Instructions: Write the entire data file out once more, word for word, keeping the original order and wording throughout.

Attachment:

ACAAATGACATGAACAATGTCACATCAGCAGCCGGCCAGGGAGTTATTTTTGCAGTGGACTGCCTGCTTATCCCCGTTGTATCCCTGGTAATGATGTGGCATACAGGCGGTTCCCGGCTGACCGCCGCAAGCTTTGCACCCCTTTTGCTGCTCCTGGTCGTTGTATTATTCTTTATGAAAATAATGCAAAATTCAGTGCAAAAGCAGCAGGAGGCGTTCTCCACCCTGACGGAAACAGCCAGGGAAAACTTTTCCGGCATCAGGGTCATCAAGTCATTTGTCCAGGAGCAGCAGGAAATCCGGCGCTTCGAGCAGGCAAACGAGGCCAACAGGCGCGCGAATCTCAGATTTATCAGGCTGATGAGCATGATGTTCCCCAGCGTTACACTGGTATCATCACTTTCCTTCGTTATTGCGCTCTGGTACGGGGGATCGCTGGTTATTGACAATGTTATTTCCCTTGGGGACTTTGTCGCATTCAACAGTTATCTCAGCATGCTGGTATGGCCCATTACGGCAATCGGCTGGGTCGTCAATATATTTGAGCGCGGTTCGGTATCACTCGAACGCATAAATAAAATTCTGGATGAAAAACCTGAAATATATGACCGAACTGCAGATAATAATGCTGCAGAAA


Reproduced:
ACAAATGACATGAACAATGTCACATCAGCAGCCGGCCAGGGAGTTATTTTTGCAGTGGACTGCCTGCTTATCCCCGTTGTATCCCTGGTAATGATGTGGCATACAGGCGGTTCCCGGCTGACCGCCGCAAGCTTTGCACCCCTTTTGCTGCTCCTGGTCGTTGTATTATTCTTTATGAAAATAATGCAAAATTCAGTGCAAAAGCAGCAGGAGGCGTTCTCCACCCTGACGGAAACAGCCAGGGAAAACTTTTCCGGCATCAGGGTCATCAAGTCATTTGTCCAGGAGCAGCAGGAAATCCGGCGCTTCGAGCAGGCAAACGAGGCCAACAGGCGCGCGAATCTCAGATTTATCAGGCTGATGAGCATGATGTTCCCCAGCGTTACACTGGTATCATCACTTTCCTTCGTTATTGCGCTCTGGTACGGGGGATCGCTGGTTATTGACAATGTTATTTCCCTTGGGGACTTTGTCGCATTCAACAGTTATCTCAGCATGCTGGTATGGCCCATTACGGCAATCGGCTGGGTCGTCAATATATTTGAGCGCGGTTCGGTATCACTCGAACGCATAAATAAAATTCTGGATGAAAAACCTGAAATATATGACCGAACTGCAGATAATAATGCTGCAGAAA